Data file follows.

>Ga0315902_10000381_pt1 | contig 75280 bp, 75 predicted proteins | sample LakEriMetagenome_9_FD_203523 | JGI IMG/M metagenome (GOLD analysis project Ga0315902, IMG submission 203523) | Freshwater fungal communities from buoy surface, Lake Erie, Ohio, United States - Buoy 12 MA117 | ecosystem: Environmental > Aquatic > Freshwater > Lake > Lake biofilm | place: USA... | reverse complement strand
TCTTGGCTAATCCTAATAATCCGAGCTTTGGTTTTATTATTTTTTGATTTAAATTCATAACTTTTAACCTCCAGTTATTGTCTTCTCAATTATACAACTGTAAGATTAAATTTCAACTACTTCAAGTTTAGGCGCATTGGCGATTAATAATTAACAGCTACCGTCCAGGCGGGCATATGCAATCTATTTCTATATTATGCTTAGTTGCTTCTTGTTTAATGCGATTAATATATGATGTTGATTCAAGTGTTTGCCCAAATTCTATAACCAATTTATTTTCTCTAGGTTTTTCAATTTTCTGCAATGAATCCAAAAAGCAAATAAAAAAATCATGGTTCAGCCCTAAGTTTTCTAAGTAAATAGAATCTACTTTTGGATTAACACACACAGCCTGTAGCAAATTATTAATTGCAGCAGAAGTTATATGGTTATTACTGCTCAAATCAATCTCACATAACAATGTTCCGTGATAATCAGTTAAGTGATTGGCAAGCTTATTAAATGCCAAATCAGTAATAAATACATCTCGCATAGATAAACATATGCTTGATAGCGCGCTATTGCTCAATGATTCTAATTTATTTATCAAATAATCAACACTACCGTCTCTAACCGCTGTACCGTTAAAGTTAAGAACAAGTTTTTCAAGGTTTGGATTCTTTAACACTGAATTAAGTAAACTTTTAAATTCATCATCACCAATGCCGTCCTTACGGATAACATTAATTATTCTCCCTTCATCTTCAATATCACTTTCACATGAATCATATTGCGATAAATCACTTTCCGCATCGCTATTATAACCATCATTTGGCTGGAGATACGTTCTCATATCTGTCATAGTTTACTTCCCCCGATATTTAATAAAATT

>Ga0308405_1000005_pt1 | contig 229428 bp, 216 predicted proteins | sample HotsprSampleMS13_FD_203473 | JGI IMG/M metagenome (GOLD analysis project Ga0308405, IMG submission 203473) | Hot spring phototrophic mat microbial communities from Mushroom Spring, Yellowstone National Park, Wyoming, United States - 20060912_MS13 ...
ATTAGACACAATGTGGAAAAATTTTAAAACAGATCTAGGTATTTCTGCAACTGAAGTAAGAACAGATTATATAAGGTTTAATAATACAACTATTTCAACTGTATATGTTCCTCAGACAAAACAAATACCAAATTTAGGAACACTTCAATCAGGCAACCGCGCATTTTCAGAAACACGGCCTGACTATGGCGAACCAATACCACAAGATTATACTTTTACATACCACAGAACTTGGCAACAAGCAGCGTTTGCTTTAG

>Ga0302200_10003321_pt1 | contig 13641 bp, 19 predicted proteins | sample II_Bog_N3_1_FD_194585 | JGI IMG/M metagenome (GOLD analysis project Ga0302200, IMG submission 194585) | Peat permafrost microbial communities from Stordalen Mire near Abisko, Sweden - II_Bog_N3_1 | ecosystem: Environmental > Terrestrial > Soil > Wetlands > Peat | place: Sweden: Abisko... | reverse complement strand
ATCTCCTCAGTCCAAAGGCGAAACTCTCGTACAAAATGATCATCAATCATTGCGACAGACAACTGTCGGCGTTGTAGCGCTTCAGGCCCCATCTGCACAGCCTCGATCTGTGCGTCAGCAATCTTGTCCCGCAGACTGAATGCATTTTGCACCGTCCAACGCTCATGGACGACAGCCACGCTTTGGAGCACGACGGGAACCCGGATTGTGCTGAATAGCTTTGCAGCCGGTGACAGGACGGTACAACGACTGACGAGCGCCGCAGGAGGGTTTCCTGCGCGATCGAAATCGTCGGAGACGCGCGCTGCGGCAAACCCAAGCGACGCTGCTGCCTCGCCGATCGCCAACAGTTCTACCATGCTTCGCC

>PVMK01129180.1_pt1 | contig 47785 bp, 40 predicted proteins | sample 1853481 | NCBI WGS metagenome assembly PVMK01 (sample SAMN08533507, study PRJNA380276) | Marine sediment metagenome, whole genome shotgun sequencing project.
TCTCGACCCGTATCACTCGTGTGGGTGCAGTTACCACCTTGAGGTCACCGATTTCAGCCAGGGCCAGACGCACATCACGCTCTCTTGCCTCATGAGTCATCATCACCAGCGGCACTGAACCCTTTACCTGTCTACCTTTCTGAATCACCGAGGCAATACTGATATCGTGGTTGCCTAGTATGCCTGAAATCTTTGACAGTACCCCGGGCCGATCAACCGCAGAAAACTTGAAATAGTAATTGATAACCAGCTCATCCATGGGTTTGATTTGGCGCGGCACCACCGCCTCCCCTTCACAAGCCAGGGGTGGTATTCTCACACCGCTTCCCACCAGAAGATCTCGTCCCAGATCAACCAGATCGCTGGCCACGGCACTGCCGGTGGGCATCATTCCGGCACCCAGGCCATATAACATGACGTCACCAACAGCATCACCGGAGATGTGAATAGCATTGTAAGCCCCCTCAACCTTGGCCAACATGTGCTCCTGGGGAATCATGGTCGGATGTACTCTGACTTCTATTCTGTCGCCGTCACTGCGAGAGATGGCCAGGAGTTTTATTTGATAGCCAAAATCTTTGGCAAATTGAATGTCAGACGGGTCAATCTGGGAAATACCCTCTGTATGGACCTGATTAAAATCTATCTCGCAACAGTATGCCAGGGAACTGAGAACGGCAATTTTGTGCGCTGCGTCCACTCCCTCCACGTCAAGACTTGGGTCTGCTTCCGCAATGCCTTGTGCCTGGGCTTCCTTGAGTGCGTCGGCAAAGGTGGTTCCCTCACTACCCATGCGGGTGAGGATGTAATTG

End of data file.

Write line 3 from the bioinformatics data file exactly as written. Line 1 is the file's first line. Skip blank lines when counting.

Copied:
>Ga0308405_1000005_pt1 | contig 229428 bp, 216 predicted proteins | sample HotsprSampleMS13_FD_203473 | JGI IMG/M metagenome (GOLD analysis project Ga0308405, IMG submission 203473) | Hot spring phototrophic mat microbial communities from Mushroom Spring, Yellowstone National Park, Wyoming, United States - 20060912_MS13 ...